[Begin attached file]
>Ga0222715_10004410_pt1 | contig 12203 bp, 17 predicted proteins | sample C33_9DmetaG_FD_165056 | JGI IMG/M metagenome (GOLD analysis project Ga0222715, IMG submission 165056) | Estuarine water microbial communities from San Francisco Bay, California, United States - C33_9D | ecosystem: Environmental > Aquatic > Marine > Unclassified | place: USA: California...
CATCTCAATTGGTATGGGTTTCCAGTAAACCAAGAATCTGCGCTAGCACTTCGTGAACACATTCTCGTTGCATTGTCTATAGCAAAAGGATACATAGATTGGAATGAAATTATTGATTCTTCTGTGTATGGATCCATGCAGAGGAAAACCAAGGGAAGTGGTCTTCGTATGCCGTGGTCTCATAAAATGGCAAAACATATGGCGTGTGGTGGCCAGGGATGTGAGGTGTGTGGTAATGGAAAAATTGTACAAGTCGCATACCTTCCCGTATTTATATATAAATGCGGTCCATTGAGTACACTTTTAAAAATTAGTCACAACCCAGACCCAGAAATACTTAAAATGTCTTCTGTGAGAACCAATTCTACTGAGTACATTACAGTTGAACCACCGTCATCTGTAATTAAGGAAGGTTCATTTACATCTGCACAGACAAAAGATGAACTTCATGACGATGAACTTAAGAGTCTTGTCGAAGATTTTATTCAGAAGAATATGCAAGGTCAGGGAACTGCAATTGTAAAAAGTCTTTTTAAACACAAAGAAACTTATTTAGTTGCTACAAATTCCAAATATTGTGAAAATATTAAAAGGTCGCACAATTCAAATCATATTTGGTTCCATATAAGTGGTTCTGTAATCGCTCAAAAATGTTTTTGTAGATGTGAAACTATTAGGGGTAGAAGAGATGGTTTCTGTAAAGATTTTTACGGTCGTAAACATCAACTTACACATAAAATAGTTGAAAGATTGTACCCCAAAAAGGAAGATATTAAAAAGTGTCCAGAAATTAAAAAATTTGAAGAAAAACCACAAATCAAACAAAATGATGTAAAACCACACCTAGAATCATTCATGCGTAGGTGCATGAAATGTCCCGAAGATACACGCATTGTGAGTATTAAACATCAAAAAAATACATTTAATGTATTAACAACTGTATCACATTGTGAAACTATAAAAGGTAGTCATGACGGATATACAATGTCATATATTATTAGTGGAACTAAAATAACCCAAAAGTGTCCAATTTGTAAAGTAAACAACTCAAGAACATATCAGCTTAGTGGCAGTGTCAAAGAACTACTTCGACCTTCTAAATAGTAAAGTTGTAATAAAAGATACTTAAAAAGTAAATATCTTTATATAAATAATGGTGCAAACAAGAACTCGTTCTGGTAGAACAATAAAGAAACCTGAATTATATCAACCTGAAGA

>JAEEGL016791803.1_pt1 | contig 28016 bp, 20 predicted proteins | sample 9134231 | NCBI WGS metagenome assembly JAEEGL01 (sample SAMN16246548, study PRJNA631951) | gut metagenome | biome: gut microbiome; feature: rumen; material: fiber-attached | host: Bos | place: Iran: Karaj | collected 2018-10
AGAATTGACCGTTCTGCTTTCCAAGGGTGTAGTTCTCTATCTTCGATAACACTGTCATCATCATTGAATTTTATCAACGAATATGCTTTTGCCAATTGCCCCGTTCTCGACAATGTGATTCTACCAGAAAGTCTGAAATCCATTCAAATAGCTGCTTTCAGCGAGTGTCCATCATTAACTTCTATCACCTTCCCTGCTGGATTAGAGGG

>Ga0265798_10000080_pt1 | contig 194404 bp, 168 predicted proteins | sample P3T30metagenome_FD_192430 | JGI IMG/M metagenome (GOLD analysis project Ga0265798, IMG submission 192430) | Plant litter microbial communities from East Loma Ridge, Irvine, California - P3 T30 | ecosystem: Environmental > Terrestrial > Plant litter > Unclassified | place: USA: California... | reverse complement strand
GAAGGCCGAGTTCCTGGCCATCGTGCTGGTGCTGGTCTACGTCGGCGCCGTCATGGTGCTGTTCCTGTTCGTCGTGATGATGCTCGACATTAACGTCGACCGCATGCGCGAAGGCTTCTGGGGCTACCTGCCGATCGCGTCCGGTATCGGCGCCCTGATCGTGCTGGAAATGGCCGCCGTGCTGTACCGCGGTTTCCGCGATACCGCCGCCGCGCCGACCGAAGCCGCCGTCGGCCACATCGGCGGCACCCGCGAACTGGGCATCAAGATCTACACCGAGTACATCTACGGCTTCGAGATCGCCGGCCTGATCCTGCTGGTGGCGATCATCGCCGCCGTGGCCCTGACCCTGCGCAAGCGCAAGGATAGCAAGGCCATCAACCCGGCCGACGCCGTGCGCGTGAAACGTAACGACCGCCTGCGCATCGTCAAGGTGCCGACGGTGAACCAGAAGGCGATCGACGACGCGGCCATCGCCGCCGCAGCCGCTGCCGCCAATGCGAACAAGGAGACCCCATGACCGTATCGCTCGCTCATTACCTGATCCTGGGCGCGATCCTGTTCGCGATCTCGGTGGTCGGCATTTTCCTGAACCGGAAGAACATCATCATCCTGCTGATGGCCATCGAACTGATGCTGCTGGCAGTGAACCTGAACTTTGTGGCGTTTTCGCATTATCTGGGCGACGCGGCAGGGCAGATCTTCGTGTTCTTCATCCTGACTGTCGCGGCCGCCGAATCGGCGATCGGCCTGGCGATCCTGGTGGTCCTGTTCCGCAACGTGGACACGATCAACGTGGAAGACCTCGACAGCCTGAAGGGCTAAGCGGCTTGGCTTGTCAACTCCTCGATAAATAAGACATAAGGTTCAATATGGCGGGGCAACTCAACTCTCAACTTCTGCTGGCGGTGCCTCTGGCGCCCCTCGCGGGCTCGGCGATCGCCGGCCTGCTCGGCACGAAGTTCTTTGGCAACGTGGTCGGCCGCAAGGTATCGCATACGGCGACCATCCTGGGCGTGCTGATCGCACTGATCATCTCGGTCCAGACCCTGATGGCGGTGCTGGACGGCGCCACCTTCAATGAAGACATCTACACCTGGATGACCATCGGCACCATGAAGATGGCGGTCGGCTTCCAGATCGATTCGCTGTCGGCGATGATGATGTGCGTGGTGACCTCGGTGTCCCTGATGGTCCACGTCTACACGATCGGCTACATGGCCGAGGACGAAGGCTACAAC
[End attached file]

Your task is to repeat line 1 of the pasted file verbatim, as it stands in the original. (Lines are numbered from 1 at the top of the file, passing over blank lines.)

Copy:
>Ga0222715_10004410_pt1 | contig 12203 bp, 17 predicted proteins | sample C33_9DmetaG_FD_165056 | JGI IMG/M metagenome (GOLD analysis project Ga0222715, IMG submission 165056) | Estuarine water microbial communities from San Francisco Bay, California, United States - C33_9D | ecosystem: Environmental > Aquatic > Marine > Unclassified | place: USA: California...